July 2013


  • The smart money
    Changes to how teacher performance is rewarded present some complex challenges and appraisers will need to tread carefully. Ensuring objectives are linked to impact is essential, says Duncan Baldwin. More
  • Mobile generation
    Rather than banning mobiles, some schools are now designing lessons around the technology in young people’s pockets. Liz Lightfoot reports. More
  • Race to the top
    The reasons as to why so few black and minority ethnic (BME) teachers achieve promotion to headship are easy to understand yet difficult to solve, but a new study shows that targeted training programmes do have an impact. Dorothy Lepkowska reports. More
  • Focus on change
    Change is a given in a turbulent world but not everyone will readily accept the need for it or will act on your plans for it. John Bennett offers some insights into how to overcome resistance and make change happen. More
  • Growth industry
    A professional development programme developed by teachers, has helped turn around the teaching and learning standards of one school, as Sharon Simpson and Louisa Gooch explain. More
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Changes to how teacher performance is rewarded present some complex challenges and appraisers will need to tread carefully. Ensuring objectives are linked to impact is essential, says Duncan Baldwin.

The smart money

We are in the middle of some dramatic changes to how teachers’ performance is assessed and rewarded. The first was the introduction of new appraisal regulations and new teachers’ standards. Next, and with ink still drying on schools’ performance management policies, comes fundamental change to the way that pay progression will operate for teachers on the main scale and upper scales.

Taken together, their impact on the way that schools approach appraisal and pay could be profound.

Last autumn appraisers all over the country were carefully crafting appraisal objectives with the teachers that they manage. You would like to think that they were greatly exercised over whether their efforts were ‘SMART’ (for those who do not habitually read management manuals or have never taken this too seriously, SMART stands for Specifi c Measurable Achievable Realistic Timed, although there are some variations in how the acronym should be translated).

I have long been of the view that SMART objectives, per se, were not enough.

Suppose you set me the objective to re-write your geography scheme of work for Year 9. That is pretty ‘ Specific’. You can ‘ Measure’ it by having the document in your hand when I have finished it and, presumably, you would not have given it to me to do unless you thought that I could have ‘ Achieved’ it in a ‘ Realistic Timescale’ – although you would definitely need to give me a deadline.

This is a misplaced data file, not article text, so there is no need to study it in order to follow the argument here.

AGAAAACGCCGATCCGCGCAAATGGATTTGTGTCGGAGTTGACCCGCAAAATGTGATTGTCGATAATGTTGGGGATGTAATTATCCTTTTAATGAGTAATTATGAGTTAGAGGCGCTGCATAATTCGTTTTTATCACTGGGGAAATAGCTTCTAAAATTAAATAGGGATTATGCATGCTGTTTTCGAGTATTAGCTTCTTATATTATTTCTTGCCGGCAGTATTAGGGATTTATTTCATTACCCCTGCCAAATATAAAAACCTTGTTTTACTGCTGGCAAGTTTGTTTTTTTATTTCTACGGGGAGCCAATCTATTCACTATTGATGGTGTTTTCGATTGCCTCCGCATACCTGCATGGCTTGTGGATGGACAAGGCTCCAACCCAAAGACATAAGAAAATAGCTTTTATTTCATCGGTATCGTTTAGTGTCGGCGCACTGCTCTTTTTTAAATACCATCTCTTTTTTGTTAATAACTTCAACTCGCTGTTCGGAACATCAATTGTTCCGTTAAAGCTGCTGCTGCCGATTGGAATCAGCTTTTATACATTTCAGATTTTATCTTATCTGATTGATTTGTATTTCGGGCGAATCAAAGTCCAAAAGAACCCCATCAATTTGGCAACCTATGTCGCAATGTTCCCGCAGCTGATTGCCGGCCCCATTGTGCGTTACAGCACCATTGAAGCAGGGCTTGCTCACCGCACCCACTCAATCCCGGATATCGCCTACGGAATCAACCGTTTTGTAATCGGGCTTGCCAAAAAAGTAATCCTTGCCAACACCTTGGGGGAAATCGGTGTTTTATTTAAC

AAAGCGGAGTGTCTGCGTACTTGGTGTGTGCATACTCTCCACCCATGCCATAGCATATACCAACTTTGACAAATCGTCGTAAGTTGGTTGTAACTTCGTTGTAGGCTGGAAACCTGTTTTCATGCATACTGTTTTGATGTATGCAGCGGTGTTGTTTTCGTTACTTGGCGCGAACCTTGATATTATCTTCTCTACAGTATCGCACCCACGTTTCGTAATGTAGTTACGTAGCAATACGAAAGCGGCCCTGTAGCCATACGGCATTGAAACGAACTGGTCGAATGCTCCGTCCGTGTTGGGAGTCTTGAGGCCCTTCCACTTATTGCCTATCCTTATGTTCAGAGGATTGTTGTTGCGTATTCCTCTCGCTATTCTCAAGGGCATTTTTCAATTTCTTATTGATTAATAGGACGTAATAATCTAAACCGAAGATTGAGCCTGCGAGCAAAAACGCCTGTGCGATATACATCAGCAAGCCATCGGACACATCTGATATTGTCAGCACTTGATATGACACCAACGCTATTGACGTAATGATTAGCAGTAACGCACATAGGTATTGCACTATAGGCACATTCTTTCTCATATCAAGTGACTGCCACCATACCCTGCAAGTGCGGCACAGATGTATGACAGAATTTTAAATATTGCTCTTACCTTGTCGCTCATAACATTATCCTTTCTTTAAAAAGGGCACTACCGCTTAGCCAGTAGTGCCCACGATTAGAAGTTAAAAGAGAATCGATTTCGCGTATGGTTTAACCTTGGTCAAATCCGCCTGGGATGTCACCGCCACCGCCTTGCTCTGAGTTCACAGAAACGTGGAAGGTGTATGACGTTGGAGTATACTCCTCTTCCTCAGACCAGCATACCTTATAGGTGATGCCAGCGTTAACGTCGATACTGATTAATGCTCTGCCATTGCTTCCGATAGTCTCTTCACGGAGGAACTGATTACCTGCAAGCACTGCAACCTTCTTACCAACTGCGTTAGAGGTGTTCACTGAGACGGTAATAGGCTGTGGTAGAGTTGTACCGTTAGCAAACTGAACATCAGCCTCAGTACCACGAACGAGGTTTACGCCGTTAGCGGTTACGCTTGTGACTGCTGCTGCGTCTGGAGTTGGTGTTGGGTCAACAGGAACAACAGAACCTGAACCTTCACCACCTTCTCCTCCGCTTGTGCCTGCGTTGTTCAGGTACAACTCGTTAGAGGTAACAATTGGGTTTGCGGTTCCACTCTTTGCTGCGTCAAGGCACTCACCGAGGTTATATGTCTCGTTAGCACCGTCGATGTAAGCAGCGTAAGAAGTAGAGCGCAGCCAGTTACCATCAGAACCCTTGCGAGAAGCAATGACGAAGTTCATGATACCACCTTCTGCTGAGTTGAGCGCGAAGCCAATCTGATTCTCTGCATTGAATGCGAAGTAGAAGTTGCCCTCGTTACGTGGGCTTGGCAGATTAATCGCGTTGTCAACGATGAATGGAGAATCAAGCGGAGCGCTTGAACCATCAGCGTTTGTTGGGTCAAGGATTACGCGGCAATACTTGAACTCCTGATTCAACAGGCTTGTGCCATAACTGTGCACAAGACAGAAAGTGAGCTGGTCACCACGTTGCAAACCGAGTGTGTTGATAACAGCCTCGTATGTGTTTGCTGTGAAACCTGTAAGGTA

However, there is a problem.

While I could do that for you, I am pretty sure I would not do a very good job. I am not a geographer. My most recent geography dates back to my O level days, when I learned a list of facts and regurgitated them in a single written, terminal examination. It is a good job that those days have long gone.

Ensuring impact

The issue is that while the objective is perfectly SMART, it serves no purpose; it does nothing for geography, the learners or the school. In short, there is no Impact. It is for that reason that I have always preferred SMARTI objectives – there is no ‘I’ in SMART.

The Department for Education (DfE) model policy for appraisal tells us that objectives must be SMART and that, if achieved, they will contribute to the improvement of the school’s provision and performance – another way of saying that they must have impact.

A good way to ensure impact is by using the phrase ‘so that’. What impact would we want from a geography scheme of work? Improved performance in Key Stage 3 teacher assessment or increased numbers choosing the subject as a GCSE are possibilities, and judicious use of ‘so that’ will turn a bland, ineffectual objective into something that really matters. ‘So that option choices increase by...’ or ‘So that GCSE geography grades increase by…’ would both be much improved.

Some schools choose to have separate, quantifiable performance indicators attached to the objective, which is another way of achieving the same thing.